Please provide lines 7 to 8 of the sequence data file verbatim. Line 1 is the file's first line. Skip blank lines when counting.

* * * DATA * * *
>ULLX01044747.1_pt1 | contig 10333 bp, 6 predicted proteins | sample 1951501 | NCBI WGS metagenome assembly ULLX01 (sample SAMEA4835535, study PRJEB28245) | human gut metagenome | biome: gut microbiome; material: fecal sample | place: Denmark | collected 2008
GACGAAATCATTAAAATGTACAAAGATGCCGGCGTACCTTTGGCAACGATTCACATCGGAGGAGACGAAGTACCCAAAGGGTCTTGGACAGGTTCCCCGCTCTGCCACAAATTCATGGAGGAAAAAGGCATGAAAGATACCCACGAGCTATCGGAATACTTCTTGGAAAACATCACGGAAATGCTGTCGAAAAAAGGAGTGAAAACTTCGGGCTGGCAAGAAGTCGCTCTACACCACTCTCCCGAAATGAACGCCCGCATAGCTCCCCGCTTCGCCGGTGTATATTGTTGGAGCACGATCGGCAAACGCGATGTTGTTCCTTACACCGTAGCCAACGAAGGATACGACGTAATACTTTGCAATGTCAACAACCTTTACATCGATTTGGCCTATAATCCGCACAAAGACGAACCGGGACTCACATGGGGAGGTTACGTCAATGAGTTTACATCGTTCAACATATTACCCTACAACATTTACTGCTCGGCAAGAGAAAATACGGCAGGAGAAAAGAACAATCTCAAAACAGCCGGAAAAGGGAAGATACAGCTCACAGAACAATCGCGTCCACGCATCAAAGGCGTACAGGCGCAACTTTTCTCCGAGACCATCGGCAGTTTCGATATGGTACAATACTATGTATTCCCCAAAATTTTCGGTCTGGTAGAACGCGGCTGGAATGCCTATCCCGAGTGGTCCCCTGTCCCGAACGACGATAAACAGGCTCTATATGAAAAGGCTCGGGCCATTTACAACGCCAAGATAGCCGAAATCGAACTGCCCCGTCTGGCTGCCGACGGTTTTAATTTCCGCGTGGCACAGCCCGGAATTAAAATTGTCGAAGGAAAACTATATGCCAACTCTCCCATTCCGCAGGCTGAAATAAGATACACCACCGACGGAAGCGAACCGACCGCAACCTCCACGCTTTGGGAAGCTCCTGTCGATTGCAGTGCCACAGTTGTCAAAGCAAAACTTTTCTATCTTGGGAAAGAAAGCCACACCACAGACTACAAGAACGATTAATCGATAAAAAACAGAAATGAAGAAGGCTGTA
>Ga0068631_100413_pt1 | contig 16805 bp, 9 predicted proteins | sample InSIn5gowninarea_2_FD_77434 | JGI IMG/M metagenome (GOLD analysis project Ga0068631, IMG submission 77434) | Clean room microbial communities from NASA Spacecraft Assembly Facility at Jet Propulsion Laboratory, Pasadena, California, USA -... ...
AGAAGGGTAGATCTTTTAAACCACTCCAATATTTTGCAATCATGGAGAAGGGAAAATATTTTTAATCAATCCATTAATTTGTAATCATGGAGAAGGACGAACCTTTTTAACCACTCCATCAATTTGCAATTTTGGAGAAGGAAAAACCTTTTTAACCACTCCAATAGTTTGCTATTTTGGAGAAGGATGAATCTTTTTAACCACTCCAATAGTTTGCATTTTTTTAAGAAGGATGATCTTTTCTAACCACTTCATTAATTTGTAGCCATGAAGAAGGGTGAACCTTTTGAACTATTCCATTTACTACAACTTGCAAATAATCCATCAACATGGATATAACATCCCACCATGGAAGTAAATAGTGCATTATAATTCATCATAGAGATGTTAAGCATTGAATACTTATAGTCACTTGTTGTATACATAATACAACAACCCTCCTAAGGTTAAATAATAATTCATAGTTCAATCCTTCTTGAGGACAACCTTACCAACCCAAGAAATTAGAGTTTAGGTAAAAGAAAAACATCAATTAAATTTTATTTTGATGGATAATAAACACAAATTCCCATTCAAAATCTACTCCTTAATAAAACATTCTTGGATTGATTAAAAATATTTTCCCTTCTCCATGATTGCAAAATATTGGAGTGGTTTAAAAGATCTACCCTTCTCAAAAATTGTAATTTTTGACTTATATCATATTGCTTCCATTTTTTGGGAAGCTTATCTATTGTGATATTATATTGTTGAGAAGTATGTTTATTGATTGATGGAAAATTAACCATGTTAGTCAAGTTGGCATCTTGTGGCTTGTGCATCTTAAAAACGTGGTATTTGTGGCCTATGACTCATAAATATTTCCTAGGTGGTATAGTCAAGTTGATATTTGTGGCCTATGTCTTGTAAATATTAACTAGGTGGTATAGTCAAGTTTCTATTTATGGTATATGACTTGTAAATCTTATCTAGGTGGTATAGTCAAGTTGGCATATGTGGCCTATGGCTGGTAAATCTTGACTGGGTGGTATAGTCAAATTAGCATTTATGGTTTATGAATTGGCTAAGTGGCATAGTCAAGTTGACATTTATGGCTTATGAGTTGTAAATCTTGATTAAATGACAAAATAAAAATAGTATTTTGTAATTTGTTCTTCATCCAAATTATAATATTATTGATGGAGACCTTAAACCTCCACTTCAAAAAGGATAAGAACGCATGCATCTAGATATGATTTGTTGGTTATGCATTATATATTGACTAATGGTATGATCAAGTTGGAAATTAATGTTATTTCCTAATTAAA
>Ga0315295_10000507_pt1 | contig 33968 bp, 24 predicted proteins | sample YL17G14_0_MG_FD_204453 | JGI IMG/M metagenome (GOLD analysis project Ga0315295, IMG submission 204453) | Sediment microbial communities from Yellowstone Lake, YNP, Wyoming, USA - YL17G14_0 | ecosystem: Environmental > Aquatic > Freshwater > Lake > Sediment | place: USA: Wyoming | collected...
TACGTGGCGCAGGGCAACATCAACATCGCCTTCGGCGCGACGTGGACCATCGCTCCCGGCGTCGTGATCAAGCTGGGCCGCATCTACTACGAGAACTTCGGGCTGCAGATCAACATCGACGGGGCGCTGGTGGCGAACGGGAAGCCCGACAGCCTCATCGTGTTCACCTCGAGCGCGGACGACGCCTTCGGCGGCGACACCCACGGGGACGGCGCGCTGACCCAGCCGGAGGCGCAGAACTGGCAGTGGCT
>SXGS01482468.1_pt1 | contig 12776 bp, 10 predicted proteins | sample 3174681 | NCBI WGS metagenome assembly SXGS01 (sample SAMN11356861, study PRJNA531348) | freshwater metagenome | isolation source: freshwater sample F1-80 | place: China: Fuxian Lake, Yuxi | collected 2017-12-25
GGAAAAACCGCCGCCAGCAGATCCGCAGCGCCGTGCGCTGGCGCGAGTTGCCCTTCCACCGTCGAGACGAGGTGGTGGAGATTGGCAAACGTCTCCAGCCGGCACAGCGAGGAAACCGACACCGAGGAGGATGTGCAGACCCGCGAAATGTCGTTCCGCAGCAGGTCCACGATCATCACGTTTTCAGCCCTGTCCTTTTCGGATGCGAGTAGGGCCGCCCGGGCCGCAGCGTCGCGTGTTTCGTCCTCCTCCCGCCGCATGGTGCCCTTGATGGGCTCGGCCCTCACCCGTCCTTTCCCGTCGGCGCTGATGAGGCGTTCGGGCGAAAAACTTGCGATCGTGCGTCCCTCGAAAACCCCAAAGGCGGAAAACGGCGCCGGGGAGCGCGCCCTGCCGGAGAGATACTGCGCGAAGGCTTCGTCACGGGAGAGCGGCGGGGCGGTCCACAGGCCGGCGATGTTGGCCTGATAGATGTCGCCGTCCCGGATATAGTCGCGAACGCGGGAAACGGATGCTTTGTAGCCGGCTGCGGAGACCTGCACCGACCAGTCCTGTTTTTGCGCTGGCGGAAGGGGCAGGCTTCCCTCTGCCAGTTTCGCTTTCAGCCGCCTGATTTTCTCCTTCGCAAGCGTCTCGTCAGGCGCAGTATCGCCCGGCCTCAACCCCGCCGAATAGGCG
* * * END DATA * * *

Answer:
>SXGS01482468.1_pt1 | contig 12776 bp, 10 predicted proteins | sample 3174681 | NCBI WGS metagenome assembly SXGS01 (sample SAMN11356861, study PRJNA531348) | freshwater metagenome | isolation source: freshwater sample F1-80 | place: China: Fuxian Lake, Yuxi | collected 2017-12-25
GGAAAAACCGCCGCCAGCAGATCCGCAGCGCCGTGCGCTGGCGCGAGTTGCCCTTCCACCGTCGAGACGAGGTGGTGGAGATTGGCAAACGTCTCCAGCCGGCACAGCGAGGAAACCGACACCGAGGAGGATGTGCAGACCCGCGAAATGTCGTTCCGCAGCAGGTCCACGATCATCACGTTTTCAGCCCTGTCCTTTTCGGATGCGAGTAGGGCCGCCCGGGCCGCAGCGTCGCGTGTTTCGTCCTCCTCCCGCCGCATGGTGCCCTTGATGGGCTCGGCCCTCACCCGTCCTTTCCCGTCGGCGCTGATGAGGCGTTCGGGCGAAAAACTTGCGATCGTGCGTCCCTCGAAAACCCCAAAGGCGGAAAACGGCGCCGGGGAGCGCGCCCTGCCGGAGAGATACTGCGCGAAGGCTTCGTCACGGGAGAGCGGCGGGGCGGTCCACAGGCCGGCGATGTTGGCCTGATAGATGTCGCCGTCCCGGATATAGTCGCGAACGCGGGAAACGGATGCTTTGTAGCCGGCTGCGGAGACCTGCACCGACCAGTCCTGTTTTTGCGCTGGCGGAAGGGGCAGGCTTCCCTCTGCCAGTTTCGCTTTCAGCCGCCTGATTTTCTCCTTCGCAAGCGTCTCGTCAGGCGCAGTATCGCCCGGCCTCAACCCCGCCGAATAGGCG